- Federal Reserve Vice Chair Lael Brainard is considered a leading candidate to succeed National Economic Council Director Brian Deese when he leaves, the Washington Post reported.
- Brainard could garner support from progressives who are in favor of strong bank regulation and easier monetary policy.
- If chosen, Brainard would take over with the U.S. economy seemingly on the brink of recession.
Federal Reserve Vice Chair Lael Brainard is a top candidate to take the most important economic position in the White House.
The central bank official is considered one of the strongest contenders, among a host of others, to succeed Brian Deese as director of the National Economic Council, according to sources familiar with the matter who weren't authorized to speak on the record. The Washington Post first reported the story, citing three sources with knowledge of the process.
Brainard, 61, was thought to be a top candidate for Treasury secretary when President Joe Biden was first taking office in 2021, but former Fed Chair Janet Yellen ultimately was selected for the post. Biden named Brainard vice chair at the Fed in 2022; she also was considered as a possible successor to Fed Chair Jerome Powell, whom Biden reappointed last year.
Deese has not set a date for his departure, but is expected to leave soon.
Brainard is one of multiple candidates being considered and interviews for the position are continuing, according to a White House spokesman familiar with the matter.
For her part, Brainard could garner support from progressives who are in favor of strong bank regulation and easier monetary policy. She also has helped lead the effort at the Fed to ask banks to submit plans to handle climate-related events, pushed for a central bank digital currency, and was part of a policy switch that amended the central bank's approach to employment to make it both full and inclusive.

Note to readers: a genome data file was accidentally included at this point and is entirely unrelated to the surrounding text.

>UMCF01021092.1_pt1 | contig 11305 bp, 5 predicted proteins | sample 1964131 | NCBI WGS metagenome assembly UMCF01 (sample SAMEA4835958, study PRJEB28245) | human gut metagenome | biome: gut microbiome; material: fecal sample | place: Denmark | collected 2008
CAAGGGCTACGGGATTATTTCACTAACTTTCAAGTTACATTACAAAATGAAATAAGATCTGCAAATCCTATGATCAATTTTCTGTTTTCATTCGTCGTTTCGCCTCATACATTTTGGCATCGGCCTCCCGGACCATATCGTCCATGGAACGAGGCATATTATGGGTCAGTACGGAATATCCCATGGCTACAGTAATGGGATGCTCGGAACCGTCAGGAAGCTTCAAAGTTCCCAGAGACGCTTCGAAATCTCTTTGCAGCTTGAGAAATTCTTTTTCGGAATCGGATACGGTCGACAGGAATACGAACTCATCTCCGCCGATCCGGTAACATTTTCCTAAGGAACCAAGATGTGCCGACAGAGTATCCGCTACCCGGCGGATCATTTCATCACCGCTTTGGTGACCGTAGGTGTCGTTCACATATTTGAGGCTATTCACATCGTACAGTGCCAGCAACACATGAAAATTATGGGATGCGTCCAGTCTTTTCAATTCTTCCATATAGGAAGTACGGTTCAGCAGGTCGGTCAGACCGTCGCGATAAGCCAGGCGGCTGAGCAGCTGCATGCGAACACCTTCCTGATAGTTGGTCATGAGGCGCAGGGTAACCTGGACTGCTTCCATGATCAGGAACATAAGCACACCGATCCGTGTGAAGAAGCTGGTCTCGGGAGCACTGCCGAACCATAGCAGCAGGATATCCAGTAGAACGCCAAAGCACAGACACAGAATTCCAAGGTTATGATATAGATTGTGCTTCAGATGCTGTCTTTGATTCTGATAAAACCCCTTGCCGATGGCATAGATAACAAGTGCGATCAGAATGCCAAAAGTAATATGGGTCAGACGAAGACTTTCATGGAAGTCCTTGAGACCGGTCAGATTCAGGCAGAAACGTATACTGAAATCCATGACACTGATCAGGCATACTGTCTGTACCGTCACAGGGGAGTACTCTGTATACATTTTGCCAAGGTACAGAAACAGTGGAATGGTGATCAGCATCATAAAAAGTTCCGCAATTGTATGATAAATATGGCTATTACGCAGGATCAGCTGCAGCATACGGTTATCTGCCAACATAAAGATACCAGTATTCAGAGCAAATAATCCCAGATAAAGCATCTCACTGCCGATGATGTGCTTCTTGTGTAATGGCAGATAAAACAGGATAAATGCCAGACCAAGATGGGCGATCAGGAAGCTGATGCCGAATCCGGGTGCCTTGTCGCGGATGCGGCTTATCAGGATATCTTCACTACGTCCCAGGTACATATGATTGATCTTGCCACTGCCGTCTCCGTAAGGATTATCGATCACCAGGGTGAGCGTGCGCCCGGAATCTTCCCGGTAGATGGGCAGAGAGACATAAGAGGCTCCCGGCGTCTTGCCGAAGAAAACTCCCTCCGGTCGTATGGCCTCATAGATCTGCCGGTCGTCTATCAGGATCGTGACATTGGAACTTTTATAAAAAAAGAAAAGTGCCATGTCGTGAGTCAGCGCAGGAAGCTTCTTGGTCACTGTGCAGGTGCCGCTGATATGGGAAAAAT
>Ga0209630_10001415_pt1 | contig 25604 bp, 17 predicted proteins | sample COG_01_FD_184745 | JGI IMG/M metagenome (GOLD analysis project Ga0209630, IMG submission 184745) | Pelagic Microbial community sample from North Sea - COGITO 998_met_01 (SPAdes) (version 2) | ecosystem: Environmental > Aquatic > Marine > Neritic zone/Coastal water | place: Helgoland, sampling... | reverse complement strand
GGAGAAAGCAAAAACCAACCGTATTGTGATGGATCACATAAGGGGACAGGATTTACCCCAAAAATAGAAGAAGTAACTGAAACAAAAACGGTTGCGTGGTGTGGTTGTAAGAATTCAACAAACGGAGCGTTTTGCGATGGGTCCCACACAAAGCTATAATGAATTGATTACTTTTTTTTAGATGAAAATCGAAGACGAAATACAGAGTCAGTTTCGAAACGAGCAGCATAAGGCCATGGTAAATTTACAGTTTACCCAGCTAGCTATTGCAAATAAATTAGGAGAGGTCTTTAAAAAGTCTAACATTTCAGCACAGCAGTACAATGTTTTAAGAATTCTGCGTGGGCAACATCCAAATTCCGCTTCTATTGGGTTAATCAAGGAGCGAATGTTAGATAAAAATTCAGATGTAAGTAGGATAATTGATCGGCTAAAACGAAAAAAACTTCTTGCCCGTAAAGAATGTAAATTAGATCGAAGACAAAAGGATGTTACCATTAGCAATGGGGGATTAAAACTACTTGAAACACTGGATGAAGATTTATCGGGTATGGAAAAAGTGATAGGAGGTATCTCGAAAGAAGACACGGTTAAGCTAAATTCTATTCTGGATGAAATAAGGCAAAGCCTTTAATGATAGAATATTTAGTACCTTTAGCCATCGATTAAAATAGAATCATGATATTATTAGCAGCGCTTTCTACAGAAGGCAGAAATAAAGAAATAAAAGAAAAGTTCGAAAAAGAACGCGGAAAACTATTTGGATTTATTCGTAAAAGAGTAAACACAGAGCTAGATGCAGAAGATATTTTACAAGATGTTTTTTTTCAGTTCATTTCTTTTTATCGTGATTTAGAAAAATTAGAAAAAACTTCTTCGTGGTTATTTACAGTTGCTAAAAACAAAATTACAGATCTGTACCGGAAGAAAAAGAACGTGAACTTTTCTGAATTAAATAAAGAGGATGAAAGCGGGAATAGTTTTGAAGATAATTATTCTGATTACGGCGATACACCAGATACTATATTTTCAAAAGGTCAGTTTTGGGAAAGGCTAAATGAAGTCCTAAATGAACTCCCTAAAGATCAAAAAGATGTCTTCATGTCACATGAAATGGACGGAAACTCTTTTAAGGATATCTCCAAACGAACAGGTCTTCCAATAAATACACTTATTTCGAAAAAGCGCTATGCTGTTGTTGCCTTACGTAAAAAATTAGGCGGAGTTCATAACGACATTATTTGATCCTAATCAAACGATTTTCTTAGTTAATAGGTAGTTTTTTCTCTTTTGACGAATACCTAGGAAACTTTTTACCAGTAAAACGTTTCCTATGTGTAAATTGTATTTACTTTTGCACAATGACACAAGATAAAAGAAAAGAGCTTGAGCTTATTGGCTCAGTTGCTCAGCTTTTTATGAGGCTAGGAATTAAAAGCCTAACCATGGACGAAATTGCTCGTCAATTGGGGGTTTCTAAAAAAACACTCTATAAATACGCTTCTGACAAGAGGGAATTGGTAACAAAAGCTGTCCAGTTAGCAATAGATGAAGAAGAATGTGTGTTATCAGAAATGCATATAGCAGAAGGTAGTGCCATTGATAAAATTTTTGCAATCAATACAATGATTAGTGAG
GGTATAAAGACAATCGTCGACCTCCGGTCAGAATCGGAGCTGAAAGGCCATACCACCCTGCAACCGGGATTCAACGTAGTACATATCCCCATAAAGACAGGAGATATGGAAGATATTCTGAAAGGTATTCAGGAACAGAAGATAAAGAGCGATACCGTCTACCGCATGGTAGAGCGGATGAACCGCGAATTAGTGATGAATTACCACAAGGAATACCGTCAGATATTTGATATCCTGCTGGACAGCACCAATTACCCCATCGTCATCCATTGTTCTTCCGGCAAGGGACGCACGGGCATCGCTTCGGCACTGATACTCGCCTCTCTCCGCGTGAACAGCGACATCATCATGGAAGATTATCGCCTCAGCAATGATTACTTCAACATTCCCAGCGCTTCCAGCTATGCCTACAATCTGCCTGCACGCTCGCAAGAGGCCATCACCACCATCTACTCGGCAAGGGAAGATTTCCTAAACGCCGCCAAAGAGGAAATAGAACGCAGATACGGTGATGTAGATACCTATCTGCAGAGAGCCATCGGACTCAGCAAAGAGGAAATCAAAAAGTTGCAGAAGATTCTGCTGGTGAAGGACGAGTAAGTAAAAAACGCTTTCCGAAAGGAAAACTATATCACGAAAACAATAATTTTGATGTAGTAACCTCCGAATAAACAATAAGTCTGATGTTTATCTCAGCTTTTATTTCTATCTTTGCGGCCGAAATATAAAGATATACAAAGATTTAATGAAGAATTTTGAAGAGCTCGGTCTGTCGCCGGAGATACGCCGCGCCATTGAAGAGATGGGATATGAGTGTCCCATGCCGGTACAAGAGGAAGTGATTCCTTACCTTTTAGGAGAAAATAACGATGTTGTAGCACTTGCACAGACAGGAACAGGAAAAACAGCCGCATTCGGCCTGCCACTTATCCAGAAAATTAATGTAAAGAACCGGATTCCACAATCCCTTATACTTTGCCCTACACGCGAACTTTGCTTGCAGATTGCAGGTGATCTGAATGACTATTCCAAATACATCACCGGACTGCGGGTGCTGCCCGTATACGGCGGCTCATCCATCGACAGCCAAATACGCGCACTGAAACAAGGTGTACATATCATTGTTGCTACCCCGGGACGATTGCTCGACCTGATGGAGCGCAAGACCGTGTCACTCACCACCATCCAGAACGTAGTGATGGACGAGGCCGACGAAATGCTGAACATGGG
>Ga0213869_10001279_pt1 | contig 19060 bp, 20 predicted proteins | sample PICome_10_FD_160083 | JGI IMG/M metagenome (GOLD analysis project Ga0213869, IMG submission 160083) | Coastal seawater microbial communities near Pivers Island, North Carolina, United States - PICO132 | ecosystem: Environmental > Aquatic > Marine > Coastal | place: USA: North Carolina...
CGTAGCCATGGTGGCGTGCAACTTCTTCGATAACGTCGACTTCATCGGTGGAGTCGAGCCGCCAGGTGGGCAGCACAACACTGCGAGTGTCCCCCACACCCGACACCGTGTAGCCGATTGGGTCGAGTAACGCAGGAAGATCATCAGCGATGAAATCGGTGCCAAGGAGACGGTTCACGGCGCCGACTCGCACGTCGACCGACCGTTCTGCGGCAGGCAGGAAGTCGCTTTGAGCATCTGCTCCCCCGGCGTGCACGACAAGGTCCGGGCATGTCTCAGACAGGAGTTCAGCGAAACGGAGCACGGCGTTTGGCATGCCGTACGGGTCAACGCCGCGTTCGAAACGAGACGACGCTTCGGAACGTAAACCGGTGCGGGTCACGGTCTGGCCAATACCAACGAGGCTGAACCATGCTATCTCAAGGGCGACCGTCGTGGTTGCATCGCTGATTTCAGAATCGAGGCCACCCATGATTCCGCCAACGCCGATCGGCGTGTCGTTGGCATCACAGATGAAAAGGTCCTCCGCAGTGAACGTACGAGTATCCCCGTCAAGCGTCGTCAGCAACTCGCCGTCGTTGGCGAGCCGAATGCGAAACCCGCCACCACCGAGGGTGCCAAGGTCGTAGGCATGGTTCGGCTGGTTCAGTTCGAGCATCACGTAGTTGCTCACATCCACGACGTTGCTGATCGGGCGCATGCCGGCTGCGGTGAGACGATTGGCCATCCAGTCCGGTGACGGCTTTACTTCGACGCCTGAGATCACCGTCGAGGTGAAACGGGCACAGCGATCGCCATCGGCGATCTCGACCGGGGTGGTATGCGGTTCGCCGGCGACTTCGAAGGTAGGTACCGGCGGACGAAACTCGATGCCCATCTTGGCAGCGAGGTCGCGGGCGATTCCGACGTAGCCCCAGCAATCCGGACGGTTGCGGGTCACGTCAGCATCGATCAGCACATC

Along with all those efforts, Brainard has spearheaded updates to the Community Reinvestment Act, legislation favored by Democrats that encourages bank lending to low-income Americans.
A Fed spokesman declined comment. The White House also did not comment.
Along with Brainard, other top contenders the Post identified include current Deputy Treasury Secretary Wally Adeyemo; Gene Sperling, an advisor to former presidents Barack Obama and Bill Clinton; former Health and Human Services Secretary Sylvia Mathews Burwell; Deputy NEC Director Bharat Ramamurti; and Commerce Secretary Gina Raimondo, who reportedly is not interested in the job.
If chosen, Brainard would take over with the U.S. economy seemingly on the brink of recession, and as the Fed weighs when to halt aggressive interest rate hikes aimed at tackling runaway inflation.
The role would give her strong influence over a number of administration priorities, including housing, antitrust issues and energy.
Brainard's ascent then would create a vacancy at the Fed, which is expected to halt its spate of rate increases early this year.
In her most recent speech, Brainard said inflation remains too high and the Fed is likely to keep rates elevated until there is more progress in bringing down prices.
"Even with the recent moderation, inflation remains high, and policy will need to be sufficiently restrictive for some time to make sure inflation returns to 2% on a sustained basis," she said.
Correction: Brian Deese is the current National Economic Council director. His name was misspelled in an earlier version.